City Council Summary: March 21, 2022

Councilmembers Mike Brandstetter and Don Anderson pause for a moment of silence in honor of Ukraine.

The meeting began with a proclamation to recognize March as Women’s History Month. Councilmember Linda Farmer read the proclamation with Liupapa Laulu, a senior from Clover Park High School.

“We have ten daughters collectively as a council, and believe me when I say that we hope they all have the opportunity to become leaders and thrive.”
Mayor Jason Whalen

Liupapa Laulu, a senior at Clover Park High School, accepted a proclamation from City Council recognizing March as Women’s History Month

Public Works Engineering Director Paul Bucich discussed progress of Phase 2 the JBLM North Access Project, and the award of a construction contract to R.L. Alia Company. Despite competitive bids, the City encountered a budget shortfall. Construction costs are increasing nationally, and the City is confident that its present bidder remains capable and cost-effective. The City will use available capital funds to close the shortfall.

Assistant to the City Manager/Policy Analyst Michael Vargas reviewed the Pierce County Waste Management Plan. The plan’s core goal is to reduce the accumulation of waste. The plan prioritizes hazardous waste management and contamination reduction. The plan identifies 32 action items to achieve the vision of reduced waste and sustainable waste management for the next 20 years.

CDBG Program Manager Jeff Gumm reviewed the City’s 2022 Annual Action Plan for Community Development Block Grant (CDBG) funds. CDBG funds support affordable housing, down payment assistance programs, housing repair programs, and abatement programs. A recent federal omnibus package may result in a 5% reduction in available CDBG funds.

Public Works Engineering Director Paul Bucich reviewed a floodplain modeling study that identified flooding risks to I-5 and the Springbrook and Hillside neighborhoods. In the event of a 100-year flood, I-5 may be inundated by several feet of water. The City is beginning to consider engineering solutions to reduce the risk of flooding. The Tacoma News-Tribune published an article on this situation yesterday.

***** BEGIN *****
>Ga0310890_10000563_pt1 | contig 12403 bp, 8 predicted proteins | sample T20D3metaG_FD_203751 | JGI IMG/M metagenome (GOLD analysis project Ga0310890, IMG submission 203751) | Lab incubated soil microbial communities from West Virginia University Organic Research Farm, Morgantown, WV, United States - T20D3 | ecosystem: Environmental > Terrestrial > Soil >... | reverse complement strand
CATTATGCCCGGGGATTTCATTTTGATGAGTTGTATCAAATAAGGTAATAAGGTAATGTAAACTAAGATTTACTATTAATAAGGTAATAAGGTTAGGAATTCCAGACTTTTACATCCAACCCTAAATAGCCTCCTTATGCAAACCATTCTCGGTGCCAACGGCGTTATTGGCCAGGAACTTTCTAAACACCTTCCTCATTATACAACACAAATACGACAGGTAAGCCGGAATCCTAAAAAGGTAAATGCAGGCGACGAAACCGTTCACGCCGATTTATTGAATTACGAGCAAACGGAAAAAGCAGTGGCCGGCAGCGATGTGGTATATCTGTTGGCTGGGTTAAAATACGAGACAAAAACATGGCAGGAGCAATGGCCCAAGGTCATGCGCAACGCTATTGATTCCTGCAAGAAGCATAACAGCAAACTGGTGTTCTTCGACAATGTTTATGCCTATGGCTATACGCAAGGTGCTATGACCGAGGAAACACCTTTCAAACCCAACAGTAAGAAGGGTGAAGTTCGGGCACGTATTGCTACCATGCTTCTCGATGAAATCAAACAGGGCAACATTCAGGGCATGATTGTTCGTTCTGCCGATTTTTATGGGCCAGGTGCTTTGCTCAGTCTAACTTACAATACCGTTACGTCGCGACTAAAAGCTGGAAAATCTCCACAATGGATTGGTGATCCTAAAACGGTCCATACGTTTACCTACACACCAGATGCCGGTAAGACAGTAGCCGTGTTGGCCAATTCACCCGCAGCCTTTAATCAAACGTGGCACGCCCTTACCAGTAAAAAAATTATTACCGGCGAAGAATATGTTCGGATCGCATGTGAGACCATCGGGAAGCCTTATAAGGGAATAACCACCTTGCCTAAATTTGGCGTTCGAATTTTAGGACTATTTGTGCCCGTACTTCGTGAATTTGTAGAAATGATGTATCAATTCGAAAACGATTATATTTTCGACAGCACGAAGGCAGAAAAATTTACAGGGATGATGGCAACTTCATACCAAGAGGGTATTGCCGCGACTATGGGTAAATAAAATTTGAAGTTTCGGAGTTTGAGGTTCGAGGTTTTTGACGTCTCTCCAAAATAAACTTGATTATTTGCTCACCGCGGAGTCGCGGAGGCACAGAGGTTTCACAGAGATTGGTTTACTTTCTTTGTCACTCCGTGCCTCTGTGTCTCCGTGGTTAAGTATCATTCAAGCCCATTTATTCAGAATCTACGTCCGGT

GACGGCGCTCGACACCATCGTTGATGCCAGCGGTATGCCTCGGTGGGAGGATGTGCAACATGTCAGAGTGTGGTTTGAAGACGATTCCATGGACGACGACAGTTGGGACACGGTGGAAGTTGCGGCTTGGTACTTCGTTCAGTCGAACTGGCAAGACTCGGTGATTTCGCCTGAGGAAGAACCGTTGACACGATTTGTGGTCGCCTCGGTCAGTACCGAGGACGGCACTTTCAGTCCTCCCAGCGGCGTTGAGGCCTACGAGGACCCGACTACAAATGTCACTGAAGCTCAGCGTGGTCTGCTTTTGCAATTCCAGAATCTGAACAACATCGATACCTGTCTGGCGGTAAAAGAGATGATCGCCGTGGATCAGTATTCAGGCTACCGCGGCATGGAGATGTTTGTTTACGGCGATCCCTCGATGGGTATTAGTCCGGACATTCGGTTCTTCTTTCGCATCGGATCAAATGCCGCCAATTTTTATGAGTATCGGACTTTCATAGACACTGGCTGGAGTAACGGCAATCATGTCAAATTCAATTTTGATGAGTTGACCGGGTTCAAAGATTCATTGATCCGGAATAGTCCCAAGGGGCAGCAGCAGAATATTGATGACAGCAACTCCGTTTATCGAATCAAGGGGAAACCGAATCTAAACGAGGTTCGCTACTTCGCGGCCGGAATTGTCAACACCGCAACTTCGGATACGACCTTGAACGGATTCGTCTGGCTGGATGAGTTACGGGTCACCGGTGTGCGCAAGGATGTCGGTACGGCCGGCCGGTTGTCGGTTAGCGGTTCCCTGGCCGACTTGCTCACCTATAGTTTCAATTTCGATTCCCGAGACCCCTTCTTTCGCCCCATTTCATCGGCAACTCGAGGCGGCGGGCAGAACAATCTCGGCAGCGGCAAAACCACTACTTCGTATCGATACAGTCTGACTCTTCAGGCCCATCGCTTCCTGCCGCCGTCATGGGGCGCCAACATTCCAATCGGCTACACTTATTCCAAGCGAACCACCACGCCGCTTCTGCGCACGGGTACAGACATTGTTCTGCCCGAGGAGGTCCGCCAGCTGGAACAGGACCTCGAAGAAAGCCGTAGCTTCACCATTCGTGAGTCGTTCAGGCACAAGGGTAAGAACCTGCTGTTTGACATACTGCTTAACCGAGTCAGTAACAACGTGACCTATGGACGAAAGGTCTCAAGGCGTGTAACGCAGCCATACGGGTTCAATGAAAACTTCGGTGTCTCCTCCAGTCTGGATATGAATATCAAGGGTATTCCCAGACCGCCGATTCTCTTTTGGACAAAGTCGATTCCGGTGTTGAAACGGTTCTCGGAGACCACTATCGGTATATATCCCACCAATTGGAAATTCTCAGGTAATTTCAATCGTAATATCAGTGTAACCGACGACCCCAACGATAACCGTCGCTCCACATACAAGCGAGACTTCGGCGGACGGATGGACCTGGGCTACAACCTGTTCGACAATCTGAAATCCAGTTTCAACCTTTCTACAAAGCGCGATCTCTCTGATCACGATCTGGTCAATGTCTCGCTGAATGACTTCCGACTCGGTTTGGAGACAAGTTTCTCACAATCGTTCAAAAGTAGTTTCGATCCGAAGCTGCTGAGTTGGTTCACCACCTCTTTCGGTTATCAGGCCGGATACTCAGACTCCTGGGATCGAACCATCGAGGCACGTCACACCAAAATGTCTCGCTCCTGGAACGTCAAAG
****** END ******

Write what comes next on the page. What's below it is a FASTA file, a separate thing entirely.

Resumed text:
570 residents and businesses within the potential impact zone will be contacted by mail to inform them of the potential effects of flooding. The City will host several interagency meetings to consider engineering solutions such as retention and diversion. The City is available to property owners and tenants to answer questions.

City Manager John Caulfield informed the City Council that representatives from the Parks & Recreation Department met with the Nisqually Indian Tribe. The City and Tribe plan to incorporate the story of Chief Leschi at Fort Steilacoom Park, among other collaborative projects.

The Mayor and several City Councilmembers reflected fondly on the weekend’s short film contest: Reel Life ’96. The event was a tremendous success, attracting 33 filmmaking teams that each contributed a short film. The full selection of films is viewable here.